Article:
Style Points is a new weekly column about how fashion intersects with the wider world.
There’s something truly uncanny about looking at fashion week images right now, a reminder that on the streets of Copenhagen, stylish women were just cavorting in cute ensembles and attending runway shows. I’ve been clicking through the slideshows like everyone else, but it feels awfully surreal to see things on the other side of the world just…proceeding as usual.
Of course, Denmark has been handling the pandemic markedly better than we have; they currently have 124 new COVID cases, while the U.S. has over 300 times that amount. But it’s not just all the strolling and showgoing that makes the images feel like a dispatch from a time capsule. It’s the way things don’t, at first glance, look markedly different from the usual, despite all the recent talk of evolution, from Dries van Noten and co.’s open letter pushing for change to brands like Gucci re-thinking the fashion show schedule.
A deeper dive into the Copenhagen shows reveals that, at the very least, there were some welcome changes that we might hopefully see implemented as Fashion Month unfurls, in whatever form, in September. Number one is sustainability: Copenhagen Fashion Week has pledged to be fully zero-waste by 2022, and eco-friendliness is clearly a priority for many of the designers who showed. Like Ganni, which this season collaborated with Levi’s on a capsule collection of upcycled denim pieces; they will be rentable as part of its new rental service Ganni Repeat. And the sustainable brand Designers Remix, which showed upcycled pieces that proclaimed «I used to be a curtain» (shades of Maria von Trapp) or «I used to be a couch.»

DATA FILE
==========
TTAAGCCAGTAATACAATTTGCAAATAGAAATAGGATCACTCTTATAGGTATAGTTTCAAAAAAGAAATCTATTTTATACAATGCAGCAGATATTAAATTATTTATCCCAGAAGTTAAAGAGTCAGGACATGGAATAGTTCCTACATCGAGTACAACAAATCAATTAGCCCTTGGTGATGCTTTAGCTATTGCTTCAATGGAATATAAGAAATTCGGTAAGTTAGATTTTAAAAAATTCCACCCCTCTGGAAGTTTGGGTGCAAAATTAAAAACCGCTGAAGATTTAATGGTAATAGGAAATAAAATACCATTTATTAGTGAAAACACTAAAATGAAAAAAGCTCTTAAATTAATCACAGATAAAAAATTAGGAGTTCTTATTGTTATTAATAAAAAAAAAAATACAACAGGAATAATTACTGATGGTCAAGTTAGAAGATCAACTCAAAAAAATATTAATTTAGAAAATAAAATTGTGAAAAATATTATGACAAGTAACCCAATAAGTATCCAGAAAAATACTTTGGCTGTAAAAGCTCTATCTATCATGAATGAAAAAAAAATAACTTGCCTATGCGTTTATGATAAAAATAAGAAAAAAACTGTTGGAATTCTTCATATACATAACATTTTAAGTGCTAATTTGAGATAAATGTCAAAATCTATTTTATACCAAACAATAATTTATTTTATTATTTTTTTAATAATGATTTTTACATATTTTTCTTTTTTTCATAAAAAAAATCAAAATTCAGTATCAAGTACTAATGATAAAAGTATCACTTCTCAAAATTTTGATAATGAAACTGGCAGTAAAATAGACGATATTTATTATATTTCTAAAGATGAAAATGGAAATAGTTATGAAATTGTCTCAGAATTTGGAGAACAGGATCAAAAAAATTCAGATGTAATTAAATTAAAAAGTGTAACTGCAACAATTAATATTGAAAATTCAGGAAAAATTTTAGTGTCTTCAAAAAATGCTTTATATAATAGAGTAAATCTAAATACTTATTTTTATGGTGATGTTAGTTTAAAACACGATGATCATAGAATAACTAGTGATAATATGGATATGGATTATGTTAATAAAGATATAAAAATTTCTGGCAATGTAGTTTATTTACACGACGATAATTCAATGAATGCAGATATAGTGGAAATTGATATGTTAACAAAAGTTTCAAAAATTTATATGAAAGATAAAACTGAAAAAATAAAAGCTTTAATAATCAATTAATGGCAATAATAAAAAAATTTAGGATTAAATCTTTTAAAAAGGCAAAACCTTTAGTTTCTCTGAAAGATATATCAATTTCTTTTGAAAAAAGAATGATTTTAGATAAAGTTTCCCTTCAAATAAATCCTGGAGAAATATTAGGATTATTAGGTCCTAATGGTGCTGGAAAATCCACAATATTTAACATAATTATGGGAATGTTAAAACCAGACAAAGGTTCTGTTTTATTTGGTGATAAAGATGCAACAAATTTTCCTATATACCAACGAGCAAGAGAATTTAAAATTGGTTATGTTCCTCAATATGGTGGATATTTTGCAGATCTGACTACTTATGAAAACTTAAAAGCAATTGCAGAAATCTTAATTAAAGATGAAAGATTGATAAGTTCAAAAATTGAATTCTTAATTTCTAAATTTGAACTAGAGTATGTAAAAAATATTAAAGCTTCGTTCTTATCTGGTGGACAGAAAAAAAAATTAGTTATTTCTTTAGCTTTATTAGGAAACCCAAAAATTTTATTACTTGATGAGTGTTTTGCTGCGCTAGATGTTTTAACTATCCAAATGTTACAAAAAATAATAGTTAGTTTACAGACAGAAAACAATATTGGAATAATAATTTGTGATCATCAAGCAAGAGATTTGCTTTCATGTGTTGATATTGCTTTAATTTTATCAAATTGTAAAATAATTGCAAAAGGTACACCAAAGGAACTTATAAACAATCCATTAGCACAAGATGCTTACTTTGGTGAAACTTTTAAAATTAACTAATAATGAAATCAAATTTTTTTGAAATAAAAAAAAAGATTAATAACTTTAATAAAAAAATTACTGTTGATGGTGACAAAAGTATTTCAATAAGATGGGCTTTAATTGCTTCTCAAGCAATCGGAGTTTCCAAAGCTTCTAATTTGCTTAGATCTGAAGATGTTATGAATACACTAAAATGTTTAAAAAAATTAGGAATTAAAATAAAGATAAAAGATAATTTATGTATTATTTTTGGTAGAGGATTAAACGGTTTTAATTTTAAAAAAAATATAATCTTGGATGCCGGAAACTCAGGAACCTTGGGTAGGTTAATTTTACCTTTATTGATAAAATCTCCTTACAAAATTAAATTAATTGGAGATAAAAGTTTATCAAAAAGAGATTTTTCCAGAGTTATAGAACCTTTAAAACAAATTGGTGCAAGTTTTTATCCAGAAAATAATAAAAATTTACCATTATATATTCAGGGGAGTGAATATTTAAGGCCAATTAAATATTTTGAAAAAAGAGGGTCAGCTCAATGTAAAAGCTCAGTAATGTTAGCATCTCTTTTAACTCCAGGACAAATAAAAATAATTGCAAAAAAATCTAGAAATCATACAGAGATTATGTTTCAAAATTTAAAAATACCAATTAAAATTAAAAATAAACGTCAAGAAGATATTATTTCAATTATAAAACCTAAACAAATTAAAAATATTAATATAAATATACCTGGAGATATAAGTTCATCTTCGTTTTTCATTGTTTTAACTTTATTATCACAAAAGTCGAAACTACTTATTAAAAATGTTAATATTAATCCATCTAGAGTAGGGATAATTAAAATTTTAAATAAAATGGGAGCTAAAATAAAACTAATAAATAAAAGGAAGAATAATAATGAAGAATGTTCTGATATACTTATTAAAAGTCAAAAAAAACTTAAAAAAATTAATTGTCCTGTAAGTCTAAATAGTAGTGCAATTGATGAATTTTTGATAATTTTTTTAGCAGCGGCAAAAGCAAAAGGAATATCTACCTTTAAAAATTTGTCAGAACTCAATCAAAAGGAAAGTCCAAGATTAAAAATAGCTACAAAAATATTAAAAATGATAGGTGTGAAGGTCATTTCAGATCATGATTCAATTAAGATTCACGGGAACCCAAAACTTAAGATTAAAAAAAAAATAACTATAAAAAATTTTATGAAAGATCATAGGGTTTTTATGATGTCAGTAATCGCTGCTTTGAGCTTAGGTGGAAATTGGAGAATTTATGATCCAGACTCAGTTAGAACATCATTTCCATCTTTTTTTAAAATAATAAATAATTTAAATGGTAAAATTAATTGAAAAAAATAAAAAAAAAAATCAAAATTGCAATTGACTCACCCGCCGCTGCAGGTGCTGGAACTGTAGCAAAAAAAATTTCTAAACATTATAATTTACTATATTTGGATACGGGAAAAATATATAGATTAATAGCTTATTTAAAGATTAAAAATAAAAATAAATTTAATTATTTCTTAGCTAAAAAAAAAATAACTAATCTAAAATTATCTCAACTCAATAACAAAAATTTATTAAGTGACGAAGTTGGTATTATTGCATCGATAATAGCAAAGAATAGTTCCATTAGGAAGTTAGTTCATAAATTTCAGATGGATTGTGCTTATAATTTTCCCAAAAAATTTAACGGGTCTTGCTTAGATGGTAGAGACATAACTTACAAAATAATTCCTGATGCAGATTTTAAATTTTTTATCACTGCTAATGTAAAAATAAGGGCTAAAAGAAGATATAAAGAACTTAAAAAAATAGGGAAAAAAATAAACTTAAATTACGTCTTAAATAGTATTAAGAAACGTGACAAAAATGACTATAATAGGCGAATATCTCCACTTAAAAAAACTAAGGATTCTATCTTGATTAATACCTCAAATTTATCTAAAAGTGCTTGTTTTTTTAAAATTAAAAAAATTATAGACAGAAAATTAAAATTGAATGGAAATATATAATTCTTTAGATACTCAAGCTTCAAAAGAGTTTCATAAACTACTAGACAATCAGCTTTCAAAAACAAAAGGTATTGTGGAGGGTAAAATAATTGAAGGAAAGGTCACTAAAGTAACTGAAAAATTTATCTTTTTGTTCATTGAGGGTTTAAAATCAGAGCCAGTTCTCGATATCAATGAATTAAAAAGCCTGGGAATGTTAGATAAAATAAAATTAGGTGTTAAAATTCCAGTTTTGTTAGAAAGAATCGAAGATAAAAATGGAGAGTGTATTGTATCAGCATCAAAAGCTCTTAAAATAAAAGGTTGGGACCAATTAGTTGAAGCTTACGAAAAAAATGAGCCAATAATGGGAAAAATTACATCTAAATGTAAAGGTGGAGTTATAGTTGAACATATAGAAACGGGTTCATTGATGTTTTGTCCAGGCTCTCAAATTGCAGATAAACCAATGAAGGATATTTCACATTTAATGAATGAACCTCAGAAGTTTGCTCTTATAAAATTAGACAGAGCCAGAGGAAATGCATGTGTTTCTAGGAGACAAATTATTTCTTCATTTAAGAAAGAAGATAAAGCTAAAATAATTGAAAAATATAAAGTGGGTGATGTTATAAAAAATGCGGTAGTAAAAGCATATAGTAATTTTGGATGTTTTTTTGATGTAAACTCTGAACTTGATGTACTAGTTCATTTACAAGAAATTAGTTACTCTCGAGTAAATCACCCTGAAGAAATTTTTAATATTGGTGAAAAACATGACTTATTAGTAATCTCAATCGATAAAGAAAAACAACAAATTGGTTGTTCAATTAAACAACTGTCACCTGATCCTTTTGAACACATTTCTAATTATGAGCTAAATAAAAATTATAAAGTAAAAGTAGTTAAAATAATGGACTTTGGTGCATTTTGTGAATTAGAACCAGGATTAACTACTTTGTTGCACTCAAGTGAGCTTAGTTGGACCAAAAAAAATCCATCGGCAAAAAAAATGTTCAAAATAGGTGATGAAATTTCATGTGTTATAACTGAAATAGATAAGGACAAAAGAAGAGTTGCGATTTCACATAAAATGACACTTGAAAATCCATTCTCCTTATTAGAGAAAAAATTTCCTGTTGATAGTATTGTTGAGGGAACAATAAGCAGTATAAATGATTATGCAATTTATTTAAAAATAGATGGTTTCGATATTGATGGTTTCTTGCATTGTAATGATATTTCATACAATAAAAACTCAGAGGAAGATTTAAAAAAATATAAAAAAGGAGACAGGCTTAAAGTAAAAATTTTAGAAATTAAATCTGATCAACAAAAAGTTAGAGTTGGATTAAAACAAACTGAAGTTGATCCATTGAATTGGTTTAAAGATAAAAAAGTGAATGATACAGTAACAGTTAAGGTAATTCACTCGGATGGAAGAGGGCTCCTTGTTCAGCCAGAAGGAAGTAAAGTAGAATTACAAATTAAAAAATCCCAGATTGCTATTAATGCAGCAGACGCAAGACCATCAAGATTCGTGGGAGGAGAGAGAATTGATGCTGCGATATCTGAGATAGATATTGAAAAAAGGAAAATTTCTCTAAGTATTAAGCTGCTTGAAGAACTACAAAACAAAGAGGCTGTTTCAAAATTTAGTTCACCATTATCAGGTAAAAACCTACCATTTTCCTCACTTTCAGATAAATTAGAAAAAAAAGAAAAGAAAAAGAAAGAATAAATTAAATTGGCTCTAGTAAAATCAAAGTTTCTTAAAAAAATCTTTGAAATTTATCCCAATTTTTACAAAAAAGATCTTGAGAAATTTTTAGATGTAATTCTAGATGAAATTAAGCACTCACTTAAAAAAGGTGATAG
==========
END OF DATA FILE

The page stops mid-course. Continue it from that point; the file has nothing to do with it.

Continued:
The shows also took what Copenhagen Fashion Week CEO Cecilie Thorsmark has called a «hybrid» approach» to their streamlined three-day schedule. Meaning, they took the form of everything from online films to exhibits to outdoor events that brought Fashion Week out of its ivory tower and into the midst of the city (Henrik Vibskov, for example, showed in a public park.) While none of these are brand-new concepts, they do show that the days of the runway show as default event may be behind us.
Panel discussions and talks were also a crucial part of the event, with topics ranging from anti-racism to how activism intersects with technology. «We should be able to use this powerful platform we have…to engage in critical discussions, address crucial topics in the industry and get people to listen to each other and have conversations that are more meaningful and on a different level,» Thorsmark told WWD. «I couldn’t picture going back to just a fashion week.»
Could we be looking at a future of fashion weeks that, like Copenhagen, are shorter, more eco-friendly, and contain a mix of digital and in-person events? The announcements around Fashion Month so far suggest as much. New York has shortened its schedule to three days; London will include a mix of digital and socially distanced physical shows (including a carbon-neutral, digitally streamed outdoor event from Burberry). Milan will follow a «phygital» model—an awkward portmanteau, but one that seems like it will be sticking with us. And Paris’s lineup of in-person shows will be supplemented by an online platform.
More broadly, the changes we’re seeing to these coming fashion weeks could, if they work, become business as usual. This season marks our moment to see what a streamlined, less wasteful, truly digitally savvy Fashion Month could look like—and whether it could be a success. We could all stand to be a bit more like the Danes. And, like them, I can’t picture going back to just a fashion week.
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